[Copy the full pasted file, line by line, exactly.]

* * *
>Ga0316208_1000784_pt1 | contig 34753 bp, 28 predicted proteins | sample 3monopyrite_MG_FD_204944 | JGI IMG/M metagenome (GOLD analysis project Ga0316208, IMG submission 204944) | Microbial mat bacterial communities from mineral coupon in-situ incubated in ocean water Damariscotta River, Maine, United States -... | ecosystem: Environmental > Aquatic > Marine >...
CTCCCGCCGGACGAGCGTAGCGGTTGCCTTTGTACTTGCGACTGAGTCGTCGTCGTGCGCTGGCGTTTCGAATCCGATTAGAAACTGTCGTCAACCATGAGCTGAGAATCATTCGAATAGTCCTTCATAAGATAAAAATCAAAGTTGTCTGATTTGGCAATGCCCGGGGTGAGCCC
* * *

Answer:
>Ga0316208_1000784_pt1 | contig 34753 bp, 28 predicted proteins | sample 3monopyrite_MG_FD_204944 | JGI IMG/M metagenome (GOLD analysis project Ga0316208, IMG submission 204944) | Microbial mat bacterial communities from mineral coupon in-situ incubated in ocean water Damariscotta River, Maine, United States -... | ecosystem: Environmental > Aquatic > Marine >...
CTCCCGCCGGACGAGCGTAGCGGTTGCCTTTGTACTTGCGACTGAGTCGTCGTCGTGCGCTGGCGTTTCGAATCCGATTAGAAACTGTCGTCAACCATGAGCTGAGAATCATTCGAATAGTCCTTCATAAGATAAAAATCAAAGTTGTCTGATTTGGCAATGCCCGGGGTGAGCCC